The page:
Local MLA Adam Olsen says formal enshrinement of a landmark international declaration on Indigenous rights into provincial law marks a necessary but insufficient step in reconciliation. (Black Press Media file photo)

Local MLA Adam Olsen says formal enshrinement of a landmark international declaration on Indigenous rights into provincial law marks a necessary but insufficient step in reconciliation. (Black Press Media file photo)

MLA says Bill 41 undoes legacy of discrimination, but calls for more action

Adam Olsen also rejects criticism of United Nations Declaration of the Rights of Indigenous Peoples

Local MLA Adam Olsen says the formal enshrinement of a landmark international declaration on Indigenous rights into provincial law marks a necessary but insufficient step in reconciliation.

Olsen said British Columbia’s decision to enshrine the United Nations Declaration of the Rights of Indigenous Peoples (UNDRIP) as the first Canadian province and jurisdiction in North America creates a framework by which Indigenous and non-Indigenous British Columbians can genuinely collaborate.

“UNDRIP gives us the framework to do that,” he said. “Now, it doesn’t do that. It gives us the framework to achieve that. It’s still up to us. It’s still up to the politicians to develop an action plan. It’s still up to people who live here, the citizens of British Columbia to embrace it.”

Olsen made these comments in a year-end-interview with the Peninsula News Review. British Columbia first introduced legislation enshrining UNDRIP into provincial law in late October and the MLA for Saanich North and the Islands used the legislation’s various stages to discuss its historical significance for British Columbia, as well as its personal relevancy.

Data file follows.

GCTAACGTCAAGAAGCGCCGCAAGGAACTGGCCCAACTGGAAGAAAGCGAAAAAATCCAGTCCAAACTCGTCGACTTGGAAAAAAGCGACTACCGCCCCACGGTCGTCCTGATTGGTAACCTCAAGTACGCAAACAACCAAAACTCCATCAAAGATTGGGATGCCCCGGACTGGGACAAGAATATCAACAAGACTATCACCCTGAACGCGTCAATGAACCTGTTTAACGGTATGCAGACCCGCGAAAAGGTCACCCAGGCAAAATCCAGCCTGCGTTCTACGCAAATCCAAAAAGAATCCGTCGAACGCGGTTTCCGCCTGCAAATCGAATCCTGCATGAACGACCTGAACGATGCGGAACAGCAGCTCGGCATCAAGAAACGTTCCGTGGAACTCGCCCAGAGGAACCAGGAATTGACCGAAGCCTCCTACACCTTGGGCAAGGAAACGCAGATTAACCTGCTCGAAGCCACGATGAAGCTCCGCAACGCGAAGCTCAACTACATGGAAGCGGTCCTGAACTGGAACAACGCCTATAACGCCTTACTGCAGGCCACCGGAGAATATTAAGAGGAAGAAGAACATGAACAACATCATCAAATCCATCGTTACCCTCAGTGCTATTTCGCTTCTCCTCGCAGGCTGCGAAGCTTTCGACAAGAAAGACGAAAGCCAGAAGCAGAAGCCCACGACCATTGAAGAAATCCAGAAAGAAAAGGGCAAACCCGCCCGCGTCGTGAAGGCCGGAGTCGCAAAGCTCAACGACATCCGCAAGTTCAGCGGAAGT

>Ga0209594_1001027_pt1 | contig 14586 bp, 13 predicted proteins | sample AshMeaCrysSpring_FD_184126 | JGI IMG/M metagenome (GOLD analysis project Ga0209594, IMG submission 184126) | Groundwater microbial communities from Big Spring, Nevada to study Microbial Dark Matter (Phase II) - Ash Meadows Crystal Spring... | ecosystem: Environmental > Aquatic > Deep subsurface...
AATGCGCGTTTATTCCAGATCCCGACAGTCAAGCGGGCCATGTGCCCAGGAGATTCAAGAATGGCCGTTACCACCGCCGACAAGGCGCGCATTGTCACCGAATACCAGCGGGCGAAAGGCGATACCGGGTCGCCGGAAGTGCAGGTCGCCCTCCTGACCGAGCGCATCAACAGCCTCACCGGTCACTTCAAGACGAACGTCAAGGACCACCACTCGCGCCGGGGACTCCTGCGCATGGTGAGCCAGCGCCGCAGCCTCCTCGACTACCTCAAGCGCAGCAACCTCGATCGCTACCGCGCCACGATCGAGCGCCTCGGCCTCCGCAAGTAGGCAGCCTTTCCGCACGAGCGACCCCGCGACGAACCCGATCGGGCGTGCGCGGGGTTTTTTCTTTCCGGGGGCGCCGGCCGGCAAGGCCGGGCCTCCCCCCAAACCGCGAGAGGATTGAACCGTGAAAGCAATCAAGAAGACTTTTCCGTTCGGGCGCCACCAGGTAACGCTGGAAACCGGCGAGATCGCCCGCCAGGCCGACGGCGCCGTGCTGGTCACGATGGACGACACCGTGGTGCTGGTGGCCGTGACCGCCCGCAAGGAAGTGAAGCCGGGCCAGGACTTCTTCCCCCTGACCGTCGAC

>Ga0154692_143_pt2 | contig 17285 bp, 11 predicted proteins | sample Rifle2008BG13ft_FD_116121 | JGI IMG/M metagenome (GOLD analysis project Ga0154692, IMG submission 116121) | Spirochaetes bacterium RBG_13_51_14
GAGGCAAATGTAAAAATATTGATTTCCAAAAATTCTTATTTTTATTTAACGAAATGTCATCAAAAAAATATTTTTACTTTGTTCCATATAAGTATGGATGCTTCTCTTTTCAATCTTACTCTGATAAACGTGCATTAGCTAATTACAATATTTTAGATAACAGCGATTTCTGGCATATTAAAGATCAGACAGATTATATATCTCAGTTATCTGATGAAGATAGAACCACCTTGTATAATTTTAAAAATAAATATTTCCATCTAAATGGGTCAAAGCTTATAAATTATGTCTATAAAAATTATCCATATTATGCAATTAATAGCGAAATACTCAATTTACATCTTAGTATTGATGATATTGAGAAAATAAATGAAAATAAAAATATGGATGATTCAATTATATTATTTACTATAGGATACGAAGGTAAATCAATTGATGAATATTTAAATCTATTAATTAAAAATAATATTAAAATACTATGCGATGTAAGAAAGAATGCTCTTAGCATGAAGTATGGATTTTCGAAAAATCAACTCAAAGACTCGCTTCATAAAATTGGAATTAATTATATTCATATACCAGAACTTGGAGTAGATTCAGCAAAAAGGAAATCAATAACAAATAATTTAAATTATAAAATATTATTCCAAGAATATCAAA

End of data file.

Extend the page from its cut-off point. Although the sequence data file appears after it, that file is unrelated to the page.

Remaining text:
The bill received Royal Assent on Nov. 28 and broadly mirrors a federal private member’s bill that passed the House of Commons but did not make it out of the Senate because of the last federal election.

RELATED: B.C. Indigenous rights overhaul first job of 2020, John Horgan says

Olsen said during first reading of Bill 41 that it marks the first step towards undoing the legacy of laws that “took away our children, prevented us from voting, stopped us from hiring lawyers and protecting ourselves, imposed segregation upon us and implemented the reserve system.”

As the child of an Indigenous father and non-Indigenous mother, Olsen experienced this reserve system underscoring the personal significance of UNDRIP.

“I grew up on an Indian reserve,” said Olsen, a member of the Tsartlip First Nation. “I have a Certificate of Indian Status. I’m a product of the Indian Act. My family is a product of the Indian Act. My dad went through the [residential] schools that they [the federal government] created for the Indian kids. It’s very much part of the story line of who I am. But I’m also a mixed-heritage guy. My mom has German and English ancestry. So to a great extent, I am a reflection of that uncomfortable relationship [between the colonizer and the colonized].”

RELATED: MLA Adam Olsen says school strike on Saanich Peninsula was ‘toughest’ issue of his career

British Columbia’s enshrinement of the UNDRIP provisions makes B.C. the first Canadian province to do so.

But if historic, Olsen also tried to put Bill 41 into perspective. “British Columbia is the first to adopt [UNDRIP], but it has also been the jurisdiction that has had the most egregious and deliberate violations of the rule that the colonizers set for themselves.”

UNDRIP has received criticism from voices on the political right and the corporate sector, who fear that it grants Indigenous a veto right over resource development, with critics focusing on the concept of consent. Speaking in the Legislative Assembly, Olsen said this critique is a “myth” designed to “wedge” British Columbians against each other.

“Let me speak clearly,” he said. “Consent is not a veto over resource development. No rights are absolute.”

This said, consent is a much clearer concept than the more amorphous duty to consult. “So while it might be a more stiff task to get consent, it is a more clear determination at the end of it.”


Like us on Facebook and follow @wolfgang_depner

wolfgang.depner@peninsulanewsreview.com

Just Posted

The BC Ferries website went down for a short while Monday morning following a provincial announcement that recreational travel between health authorities can resume Tuesday. (Black Press Media file photo)